'We won't make it compulsory to return to the office' says minister

‘We won’t make it compulsory to return to the office’: Minister Kit Malthouse says ministers ARE looking at making it easier to work from home and its something for firms and their staff to decide between them

  • He said decisions on working from home were for employers and their staff 
  • Ministers to consult on flexible working plans later this year
  • Some employers fear they will be blocked from insisting staff attending offices
  • But flexible working is hugely popular with the working public, polls show 

Ministers have no plans to make it compulsory for workers to return to their regular place of work full-time, a senior minister confirmed today.

Policing minister Kit Malthouse said that decisions on whether working from home could continue after the end of lockdown were matters for employers and their staff to negotiate.

Proposals for a legal right to flexible working have sparked fears employers will be blocked from insisting staff attending offices unless they can prove it is essential.

However the idea of splitting the week between the home and the office has proved popular with the public. 

The Government will consult on the plan – originally pledged in the 2019 Tory manifesto – over the summer ahead of possible legislation later this year.

 Mr Malthouse told Sky News today: ‘This is a situation for employers and employees to discuss and negotiate themselves.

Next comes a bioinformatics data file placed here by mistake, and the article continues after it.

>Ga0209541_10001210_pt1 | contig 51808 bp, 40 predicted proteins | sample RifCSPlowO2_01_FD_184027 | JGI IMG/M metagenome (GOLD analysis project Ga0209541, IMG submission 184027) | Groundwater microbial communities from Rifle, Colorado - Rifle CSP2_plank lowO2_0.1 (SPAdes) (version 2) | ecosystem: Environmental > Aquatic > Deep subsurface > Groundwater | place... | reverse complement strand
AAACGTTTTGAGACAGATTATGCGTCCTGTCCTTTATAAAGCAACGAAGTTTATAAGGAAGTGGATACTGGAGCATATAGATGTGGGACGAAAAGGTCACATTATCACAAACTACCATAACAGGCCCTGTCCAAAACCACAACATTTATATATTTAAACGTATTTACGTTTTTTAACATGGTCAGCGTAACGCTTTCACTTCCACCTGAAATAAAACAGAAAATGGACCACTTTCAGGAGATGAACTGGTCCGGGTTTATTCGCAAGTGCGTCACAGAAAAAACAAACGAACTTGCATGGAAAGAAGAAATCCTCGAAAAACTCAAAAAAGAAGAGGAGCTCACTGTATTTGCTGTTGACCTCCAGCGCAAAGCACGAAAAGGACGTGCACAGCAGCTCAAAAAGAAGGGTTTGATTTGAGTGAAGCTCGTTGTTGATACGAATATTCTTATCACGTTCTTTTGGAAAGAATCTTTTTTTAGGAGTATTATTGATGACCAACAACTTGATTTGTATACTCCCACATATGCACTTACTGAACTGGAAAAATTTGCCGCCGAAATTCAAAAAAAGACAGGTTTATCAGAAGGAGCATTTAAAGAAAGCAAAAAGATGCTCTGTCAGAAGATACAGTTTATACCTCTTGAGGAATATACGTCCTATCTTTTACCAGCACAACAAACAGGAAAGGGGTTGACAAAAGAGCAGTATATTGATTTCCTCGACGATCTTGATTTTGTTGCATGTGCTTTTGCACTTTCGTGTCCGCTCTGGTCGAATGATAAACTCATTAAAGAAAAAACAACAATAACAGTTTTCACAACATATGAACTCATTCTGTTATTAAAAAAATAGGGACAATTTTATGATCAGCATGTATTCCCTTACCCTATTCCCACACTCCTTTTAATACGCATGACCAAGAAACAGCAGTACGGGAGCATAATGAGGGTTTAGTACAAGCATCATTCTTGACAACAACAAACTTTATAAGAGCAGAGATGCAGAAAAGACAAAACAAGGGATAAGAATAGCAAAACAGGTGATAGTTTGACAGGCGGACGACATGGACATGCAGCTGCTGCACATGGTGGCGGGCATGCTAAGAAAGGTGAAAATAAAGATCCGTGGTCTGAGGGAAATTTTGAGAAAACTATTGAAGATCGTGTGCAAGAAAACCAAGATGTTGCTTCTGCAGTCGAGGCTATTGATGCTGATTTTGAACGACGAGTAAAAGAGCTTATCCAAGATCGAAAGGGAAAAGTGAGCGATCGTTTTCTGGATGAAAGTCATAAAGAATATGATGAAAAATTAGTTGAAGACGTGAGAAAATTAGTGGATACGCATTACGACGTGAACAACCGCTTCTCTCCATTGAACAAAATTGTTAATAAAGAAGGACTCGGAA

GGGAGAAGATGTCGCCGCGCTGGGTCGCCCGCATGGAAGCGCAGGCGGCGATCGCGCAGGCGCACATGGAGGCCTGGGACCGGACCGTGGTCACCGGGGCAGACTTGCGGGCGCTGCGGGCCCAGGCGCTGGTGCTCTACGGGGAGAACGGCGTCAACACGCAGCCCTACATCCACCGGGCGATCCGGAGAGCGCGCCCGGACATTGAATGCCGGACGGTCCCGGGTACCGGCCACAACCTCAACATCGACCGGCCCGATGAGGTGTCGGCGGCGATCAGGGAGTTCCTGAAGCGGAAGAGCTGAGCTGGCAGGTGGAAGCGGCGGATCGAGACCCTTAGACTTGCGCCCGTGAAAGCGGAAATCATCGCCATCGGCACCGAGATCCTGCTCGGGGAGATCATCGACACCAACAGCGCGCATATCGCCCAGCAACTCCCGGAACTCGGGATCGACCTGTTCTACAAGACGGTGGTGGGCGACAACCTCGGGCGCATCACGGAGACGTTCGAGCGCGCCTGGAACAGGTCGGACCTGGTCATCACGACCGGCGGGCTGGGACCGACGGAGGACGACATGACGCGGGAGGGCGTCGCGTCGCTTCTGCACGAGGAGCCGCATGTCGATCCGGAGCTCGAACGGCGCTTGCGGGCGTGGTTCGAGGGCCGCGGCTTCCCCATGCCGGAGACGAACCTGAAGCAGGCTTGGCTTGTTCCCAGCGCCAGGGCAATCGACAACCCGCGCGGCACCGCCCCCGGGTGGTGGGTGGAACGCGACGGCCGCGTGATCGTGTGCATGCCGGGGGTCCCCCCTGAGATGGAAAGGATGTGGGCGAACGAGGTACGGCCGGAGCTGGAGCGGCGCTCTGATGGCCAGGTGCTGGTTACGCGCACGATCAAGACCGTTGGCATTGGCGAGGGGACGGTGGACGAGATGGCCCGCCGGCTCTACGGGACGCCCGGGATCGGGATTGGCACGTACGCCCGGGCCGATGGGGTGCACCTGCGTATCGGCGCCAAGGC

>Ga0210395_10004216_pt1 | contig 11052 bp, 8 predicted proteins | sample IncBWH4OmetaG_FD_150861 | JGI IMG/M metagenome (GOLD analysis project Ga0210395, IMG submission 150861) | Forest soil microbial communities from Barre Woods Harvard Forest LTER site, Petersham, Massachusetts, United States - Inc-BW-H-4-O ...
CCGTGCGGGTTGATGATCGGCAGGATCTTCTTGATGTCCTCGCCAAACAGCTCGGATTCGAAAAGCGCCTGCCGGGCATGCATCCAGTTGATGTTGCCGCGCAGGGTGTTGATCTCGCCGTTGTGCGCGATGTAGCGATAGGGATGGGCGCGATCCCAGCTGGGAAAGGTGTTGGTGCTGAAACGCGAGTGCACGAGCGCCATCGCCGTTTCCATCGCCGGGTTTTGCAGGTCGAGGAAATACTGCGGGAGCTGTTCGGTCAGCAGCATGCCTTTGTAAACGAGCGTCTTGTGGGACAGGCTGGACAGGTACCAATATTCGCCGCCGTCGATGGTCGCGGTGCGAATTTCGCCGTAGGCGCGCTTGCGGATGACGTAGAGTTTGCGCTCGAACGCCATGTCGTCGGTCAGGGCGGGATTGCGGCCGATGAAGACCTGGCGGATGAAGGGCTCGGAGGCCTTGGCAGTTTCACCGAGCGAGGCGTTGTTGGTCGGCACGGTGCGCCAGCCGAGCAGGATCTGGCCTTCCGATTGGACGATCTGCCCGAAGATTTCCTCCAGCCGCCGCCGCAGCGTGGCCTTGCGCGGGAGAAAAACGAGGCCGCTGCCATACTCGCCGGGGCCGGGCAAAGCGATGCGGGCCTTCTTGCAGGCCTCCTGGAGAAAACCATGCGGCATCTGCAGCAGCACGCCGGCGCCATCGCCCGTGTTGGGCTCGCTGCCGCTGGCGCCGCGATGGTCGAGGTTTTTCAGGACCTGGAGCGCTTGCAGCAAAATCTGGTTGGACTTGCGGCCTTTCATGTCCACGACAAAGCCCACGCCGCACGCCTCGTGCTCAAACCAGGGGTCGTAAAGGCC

‘I know there has been some media about this over the last two or three days, we don’t have any intention to make it compulsory to return to the office.

‘Our manifesto at the last election did contain a pledge to consult on more flexible working to allow people to work from home should they wish to, and we will be doing that later on this year.’

Policing minister Kit Malthouse said that decisions on whether working from home could continue after the end of lockdown were matters for employers and their staff to negotiate.

The Government will consult on the plan – originally pledged in Boris Johnson’s 2019 Tory manifesto – over the summer ahead of possible legislation later this year.

Last night No10 today poured cold water on the idea of working from home becoming the ‘default’ – insisting there are ‘clear benefits’ from being in offices. 

However its plans will include measures allowing more choice, aimed at parents and others who need more flexibility. 

No10 has insisted this is not the same as a ‘legal right to work from home’. 

It ca,e as union chiefs warned increased homeworking could create a new class divide.

The TUC said nine out of 10 people who worked from home during the pandemic want to continue doing their job remotely at least some of the time.

There is also strong demand for other forms of flexible working such as control over working hours, it was suggested.

A survey of more than 2,000 workers by the TUC found people in higher-paid occupations are more likely to have worked from home during the pandemic than those in working-class jobs.

Those who cannot work from home are significantly more likely to be denied flexible working options by employers after the pandemic, it warned.

The TUC says ministers should bring in the right to flexible working for every employee, regardless of where they work or what job they do, and that every job should be advertised with flexible working options.

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